The majority of the originating Exchange servers we have observed appear to also be unpatched and publicly exposed, making the ProxyShell vector a good theory. While the majority of the Exchange servers used to send the phishing emails can be accessed by anyone over the Internet, we have also seen a phishing email sent internally on what appears to be an “internal” Exchange server.
The code snippet below shows a small part of the email header. The IP address of the Exchange server is a local IP address (172.29.0.12) with a top-level domain name of “local”. We can also see a header added by Exchange marking it as an internal email. The exchange server also has added a header of the original client (172.29.5.131 which also is a local IP address) that connected to the Exchange server over MAPI.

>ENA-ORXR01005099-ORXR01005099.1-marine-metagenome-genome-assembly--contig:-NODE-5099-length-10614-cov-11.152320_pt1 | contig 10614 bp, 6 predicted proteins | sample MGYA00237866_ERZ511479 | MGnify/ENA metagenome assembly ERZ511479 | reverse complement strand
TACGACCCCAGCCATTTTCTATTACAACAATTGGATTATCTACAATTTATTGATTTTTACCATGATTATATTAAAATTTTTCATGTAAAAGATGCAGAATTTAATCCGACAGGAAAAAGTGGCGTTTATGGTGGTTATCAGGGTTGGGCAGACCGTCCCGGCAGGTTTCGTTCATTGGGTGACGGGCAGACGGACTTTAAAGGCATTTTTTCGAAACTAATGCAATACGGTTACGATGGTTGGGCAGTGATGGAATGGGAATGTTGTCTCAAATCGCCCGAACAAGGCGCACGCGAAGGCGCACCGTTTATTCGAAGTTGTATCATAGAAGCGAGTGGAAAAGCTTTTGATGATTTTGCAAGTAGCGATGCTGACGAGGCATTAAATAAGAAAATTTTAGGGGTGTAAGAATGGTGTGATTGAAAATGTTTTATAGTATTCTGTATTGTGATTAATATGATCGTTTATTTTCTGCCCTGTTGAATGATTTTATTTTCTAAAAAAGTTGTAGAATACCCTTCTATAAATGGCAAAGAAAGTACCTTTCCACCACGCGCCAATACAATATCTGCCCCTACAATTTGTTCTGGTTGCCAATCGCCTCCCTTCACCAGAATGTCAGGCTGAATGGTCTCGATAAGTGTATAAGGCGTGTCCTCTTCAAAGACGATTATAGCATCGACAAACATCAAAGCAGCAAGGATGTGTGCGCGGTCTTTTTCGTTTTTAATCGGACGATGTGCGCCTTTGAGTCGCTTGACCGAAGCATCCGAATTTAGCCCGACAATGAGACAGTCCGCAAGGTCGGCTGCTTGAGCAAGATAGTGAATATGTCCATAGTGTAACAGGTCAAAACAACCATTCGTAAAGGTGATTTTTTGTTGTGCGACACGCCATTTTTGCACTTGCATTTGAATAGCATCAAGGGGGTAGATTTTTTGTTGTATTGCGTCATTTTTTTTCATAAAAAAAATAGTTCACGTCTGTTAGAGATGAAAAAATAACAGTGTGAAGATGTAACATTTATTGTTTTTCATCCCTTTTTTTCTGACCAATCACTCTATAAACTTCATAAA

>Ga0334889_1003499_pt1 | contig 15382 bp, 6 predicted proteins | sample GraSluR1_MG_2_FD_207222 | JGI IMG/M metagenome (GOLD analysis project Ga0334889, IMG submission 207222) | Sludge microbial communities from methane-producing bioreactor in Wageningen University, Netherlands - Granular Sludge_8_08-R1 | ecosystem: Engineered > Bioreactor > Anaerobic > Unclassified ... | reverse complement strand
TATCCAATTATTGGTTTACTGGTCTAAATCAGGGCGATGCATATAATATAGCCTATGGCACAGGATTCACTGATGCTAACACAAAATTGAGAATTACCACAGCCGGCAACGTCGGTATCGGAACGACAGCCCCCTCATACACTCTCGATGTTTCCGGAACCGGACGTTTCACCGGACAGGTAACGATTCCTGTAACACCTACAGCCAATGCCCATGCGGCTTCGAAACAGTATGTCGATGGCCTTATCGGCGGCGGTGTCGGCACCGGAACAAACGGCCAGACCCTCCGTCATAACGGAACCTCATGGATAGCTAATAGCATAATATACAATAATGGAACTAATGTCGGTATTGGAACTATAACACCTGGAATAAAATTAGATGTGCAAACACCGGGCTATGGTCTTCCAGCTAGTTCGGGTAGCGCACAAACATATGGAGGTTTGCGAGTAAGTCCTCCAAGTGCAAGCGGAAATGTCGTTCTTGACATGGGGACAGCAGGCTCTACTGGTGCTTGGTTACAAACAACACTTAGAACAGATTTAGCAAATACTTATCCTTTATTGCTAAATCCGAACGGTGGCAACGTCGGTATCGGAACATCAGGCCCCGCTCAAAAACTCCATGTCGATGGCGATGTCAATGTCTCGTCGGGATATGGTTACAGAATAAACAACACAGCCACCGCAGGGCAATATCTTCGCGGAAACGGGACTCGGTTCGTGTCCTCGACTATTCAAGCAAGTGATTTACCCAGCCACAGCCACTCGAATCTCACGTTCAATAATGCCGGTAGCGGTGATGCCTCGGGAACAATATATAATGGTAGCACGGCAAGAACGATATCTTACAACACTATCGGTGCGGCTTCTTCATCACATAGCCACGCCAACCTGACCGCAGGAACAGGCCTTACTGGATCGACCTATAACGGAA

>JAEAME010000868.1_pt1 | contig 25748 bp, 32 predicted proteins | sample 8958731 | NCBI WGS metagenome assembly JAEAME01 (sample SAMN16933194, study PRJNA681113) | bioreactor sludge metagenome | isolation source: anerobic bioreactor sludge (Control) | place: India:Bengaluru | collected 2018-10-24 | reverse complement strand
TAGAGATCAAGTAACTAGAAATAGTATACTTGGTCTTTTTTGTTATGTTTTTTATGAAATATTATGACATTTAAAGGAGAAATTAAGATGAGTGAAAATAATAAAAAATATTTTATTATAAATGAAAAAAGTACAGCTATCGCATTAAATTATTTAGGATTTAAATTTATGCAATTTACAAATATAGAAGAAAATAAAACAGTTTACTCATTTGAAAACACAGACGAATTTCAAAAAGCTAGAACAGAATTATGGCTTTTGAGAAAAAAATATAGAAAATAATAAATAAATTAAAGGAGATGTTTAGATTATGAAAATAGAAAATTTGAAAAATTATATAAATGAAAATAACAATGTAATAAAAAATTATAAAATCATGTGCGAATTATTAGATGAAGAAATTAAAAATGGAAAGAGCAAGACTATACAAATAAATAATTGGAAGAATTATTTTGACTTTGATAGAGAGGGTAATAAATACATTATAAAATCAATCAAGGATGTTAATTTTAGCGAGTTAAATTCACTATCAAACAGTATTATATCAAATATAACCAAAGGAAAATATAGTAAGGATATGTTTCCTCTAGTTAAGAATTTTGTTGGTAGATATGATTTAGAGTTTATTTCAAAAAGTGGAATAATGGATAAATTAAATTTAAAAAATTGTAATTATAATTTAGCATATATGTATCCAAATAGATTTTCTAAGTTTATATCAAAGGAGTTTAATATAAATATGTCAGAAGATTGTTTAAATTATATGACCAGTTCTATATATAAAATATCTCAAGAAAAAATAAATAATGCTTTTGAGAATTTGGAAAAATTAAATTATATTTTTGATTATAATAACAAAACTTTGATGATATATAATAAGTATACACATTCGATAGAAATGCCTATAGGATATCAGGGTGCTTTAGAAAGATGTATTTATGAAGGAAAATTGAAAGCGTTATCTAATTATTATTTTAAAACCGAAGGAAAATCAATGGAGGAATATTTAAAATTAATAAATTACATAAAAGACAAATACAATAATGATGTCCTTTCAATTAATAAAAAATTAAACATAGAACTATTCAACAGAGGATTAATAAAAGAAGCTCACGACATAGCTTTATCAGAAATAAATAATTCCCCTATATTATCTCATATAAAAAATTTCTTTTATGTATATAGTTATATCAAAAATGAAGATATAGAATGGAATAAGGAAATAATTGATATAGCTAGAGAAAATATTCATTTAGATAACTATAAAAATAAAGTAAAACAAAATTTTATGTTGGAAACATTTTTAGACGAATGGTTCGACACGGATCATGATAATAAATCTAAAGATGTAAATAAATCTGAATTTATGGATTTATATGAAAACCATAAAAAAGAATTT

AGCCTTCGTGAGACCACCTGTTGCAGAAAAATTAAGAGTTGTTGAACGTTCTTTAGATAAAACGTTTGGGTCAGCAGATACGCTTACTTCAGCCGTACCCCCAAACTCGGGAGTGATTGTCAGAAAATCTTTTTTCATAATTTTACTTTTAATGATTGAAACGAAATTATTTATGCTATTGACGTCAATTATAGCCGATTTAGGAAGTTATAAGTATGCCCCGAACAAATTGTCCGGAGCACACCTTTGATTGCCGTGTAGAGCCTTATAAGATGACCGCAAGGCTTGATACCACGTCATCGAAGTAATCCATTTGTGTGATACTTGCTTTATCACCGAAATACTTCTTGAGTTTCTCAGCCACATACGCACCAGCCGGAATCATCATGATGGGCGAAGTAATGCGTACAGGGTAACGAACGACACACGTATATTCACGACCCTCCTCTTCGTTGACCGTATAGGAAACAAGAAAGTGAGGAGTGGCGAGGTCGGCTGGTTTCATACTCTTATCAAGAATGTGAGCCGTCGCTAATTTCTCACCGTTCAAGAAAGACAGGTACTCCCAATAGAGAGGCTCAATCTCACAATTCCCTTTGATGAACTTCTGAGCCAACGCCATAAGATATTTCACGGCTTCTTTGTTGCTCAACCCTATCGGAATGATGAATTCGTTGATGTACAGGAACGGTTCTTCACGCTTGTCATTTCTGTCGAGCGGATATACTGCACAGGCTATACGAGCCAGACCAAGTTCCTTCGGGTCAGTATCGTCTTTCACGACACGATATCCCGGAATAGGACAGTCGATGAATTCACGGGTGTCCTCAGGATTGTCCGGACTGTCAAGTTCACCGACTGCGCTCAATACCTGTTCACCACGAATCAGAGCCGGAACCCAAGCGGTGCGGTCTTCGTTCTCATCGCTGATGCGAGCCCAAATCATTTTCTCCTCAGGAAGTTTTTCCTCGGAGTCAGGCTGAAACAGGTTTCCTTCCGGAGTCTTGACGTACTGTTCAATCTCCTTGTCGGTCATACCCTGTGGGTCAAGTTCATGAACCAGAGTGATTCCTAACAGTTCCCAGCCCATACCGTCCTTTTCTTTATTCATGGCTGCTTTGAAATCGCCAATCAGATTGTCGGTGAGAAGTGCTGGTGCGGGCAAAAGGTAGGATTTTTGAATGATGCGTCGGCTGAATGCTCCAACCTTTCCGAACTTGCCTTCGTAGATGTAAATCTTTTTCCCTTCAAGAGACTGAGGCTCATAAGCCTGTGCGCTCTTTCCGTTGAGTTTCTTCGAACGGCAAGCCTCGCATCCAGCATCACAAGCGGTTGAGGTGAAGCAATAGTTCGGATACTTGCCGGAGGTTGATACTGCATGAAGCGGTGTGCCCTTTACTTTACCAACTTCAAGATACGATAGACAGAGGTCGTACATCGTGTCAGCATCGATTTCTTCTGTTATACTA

Received: from ExchSrv01.[REDACTED].local (172.29.0.12) by ExchSrv01.[REDACTED].local (172.29.0.12) with Microsoft SMTP Server (version=TLS1_2, cipher=TLS_ECDHE_RSA_WITH_AES_256_GCM_SHA384) id 15.2.464.5 via Mailbox Transport; Thu, 10 Mar 2022 14:34:29 +0100 Received: from ExchSrv01.[REDACTED].local (172.29.0.12) by ExchSrv01.[REDACTED].local (172.29.0.12) with Microsoft SMTP Server (version=TLS1_2, cipher=TLS_ECDHE_RSA_WITH_AES_256_GCM_SHA384) id 15.2.464.5; Thu, 10 Mar 2022 14:34:29 +0100 Received: from ExchSrv01.[REDACTED].local ([fe80::b148:8e7:61f8:61b4]) by ExchSrv01.[REDACTED].local ([fe80::b148:8e7:61f8:61b4%6]) with mapi id 15.02.0464.005; Thu, 10 Mar 2022 14:34:29 +0100 … X-MS-Exchange-Organization-AuthAs: Internal X-MS-Exchange-Organization-AuthMechanism: 04 X-MS-Exchange-Organization-AuthSource: ExchSrv01.[REDACTED].local X-MS-Has-Attach: yes X-MS-Exchange-Organization-SCL: -1 X-MS-Exchange-Organization-RecordReviewCfmType: 0 x-ms-exchange-organization-originalclientipaddress: 172.29.5.131 x-ms-exchange-organization-originalserveripaddress: fe80::b148:8e7:61f8:61b4%6